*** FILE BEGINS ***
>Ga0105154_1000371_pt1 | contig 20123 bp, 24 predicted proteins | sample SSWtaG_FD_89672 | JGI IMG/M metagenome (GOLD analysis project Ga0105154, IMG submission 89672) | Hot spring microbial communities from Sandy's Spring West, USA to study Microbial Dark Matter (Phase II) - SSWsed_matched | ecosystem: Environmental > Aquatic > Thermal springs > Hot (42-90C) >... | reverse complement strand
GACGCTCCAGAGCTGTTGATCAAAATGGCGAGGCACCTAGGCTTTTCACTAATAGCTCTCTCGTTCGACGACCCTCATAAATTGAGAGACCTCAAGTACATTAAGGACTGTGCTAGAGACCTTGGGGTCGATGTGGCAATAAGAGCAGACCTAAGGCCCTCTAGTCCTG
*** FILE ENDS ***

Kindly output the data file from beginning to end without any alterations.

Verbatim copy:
>Ga0105154_1000371_pt1 | contig 20123 bp, 24 predicted proteins | sample SSWtaG_FD_89672 | JGI IMG/M metagenome (GOLD analysis project Ga0105154, IMG submission 89672) | Hot spring microbial communities from Sandy's Spring West, USA to study Microbial Dark Matter (Phase II) - SSWsed_matched | ecosystem: Environmental > Aquatic > Thermal springs > Hot (42-90C) >... | reverse complement strand
GACGCTCCAGAGCTGTTGATCAAAATGGCGAGGCACCTAGGCTTTTCACTAATAGCTCTCTCGTTCGACGACCCTCATAAATTGAGAGACCTCAAGTACATTAAGGACTGTGCTAGAGACCTTGGGGTCGATGTGGCAATAAGAGCAGACCTAAGGCCCTCTAGTCCTG